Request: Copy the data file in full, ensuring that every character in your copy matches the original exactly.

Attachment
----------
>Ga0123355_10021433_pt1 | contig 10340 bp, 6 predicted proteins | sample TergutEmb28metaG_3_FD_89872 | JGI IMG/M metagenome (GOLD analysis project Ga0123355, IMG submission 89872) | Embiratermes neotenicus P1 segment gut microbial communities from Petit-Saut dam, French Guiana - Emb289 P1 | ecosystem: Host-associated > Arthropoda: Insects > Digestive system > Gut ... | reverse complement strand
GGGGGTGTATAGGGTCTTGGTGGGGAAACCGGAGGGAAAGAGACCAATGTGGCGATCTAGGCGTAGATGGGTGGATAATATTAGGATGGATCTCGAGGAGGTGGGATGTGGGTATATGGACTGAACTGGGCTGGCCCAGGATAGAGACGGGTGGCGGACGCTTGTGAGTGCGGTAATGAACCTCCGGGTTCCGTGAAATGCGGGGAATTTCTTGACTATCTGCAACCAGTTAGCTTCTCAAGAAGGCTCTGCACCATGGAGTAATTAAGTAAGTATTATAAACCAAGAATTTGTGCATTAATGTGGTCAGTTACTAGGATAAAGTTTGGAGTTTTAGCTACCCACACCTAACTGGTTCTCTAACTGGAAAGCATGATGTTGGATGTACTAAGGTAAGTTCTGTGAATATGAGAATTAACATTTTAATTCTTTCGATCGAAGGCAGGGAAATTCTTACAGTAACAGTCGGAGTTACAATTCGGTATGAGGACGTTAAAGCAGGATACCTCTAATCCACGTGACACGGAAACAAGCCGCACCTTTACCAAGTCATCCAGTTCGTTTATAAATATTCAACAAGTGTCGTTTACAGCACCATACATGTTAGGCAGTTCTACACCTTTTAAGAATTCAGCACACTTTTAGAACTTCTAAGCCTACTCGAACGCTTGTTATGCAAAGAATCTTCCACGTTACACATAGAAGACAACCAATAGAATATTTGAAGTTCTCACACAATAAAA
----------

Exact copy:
>Ga0123355_10021433_pt1 | contig 10340 bp, 6 predicted proteins | sample TergutEmb28metaG_3_FD_89872 | JGI IMG/M metagenome (GOLD analysis project Ga0123355, IMG submission 89872) | Embiratermes neotenicus P1 segment gut microbial communities from Petit-Saut dam, French Guiana - Emb289 P1 | ecosystem: Host-associated > Arthropoda: Insects > Digestive system > Gut ... | reverse complement strand
GGGGGTGTATAGGGTCTTGGTGGGGAAACCGGAGGGAAAGAGACCAATGTGGCGATCTAGGCGTAGATGGGTGGATAATATTAGGATGGATCTCGAGGAGGTGGGATGTGGGTATATGGACTGAACTGGGCTGGCCCAGGATAGAGACGGGTGGCGGACGCTTGTGAGTGCGGTAATGAACCTCCGGGTTCCGTGAAATGCGGGGAATTTCTTGACTATCTGCAACCAGTTAGCTTCTCAAGAAGGCTCTGCACCATGGAGTAATTAAGTAAGTATTATAAACCAAGAATTTGTGCATTAATGTGGTCAGTTACTAGGATAAAGTTTGGAGTTTTAGCTACCCACACCTAACTGGTTCTCTAACTGGAAAGCATGATGTTGGATGTACTAAGGTAAGTTCTGTGAATATGAGAATTAACATTTTAATTCTTTCGATCGAAGGCAGGGAAATTCTTACAGTAACAGTCGGAGTTACAATTCGGTATGAGGACGTTAAAGCAGGATACCTCTAATCCACGTGACACGGAAACAAGCCGCACCTTTACCAAGTCATCCAGTTCGTTTATAAATATTCAACAAGTGTCGTTTACAGCACCATACATGTTAGGCAGTTCTACACCTTTTAAGAATTCAGCACACTTTTAGAACTTCTAAGCCTACTCGAACGCTTGTTATGCAAAGAATCTTCCACGTTACACATAGAAGACAACCAATAGAATATTTGAAGTTCTCACACAATAAAA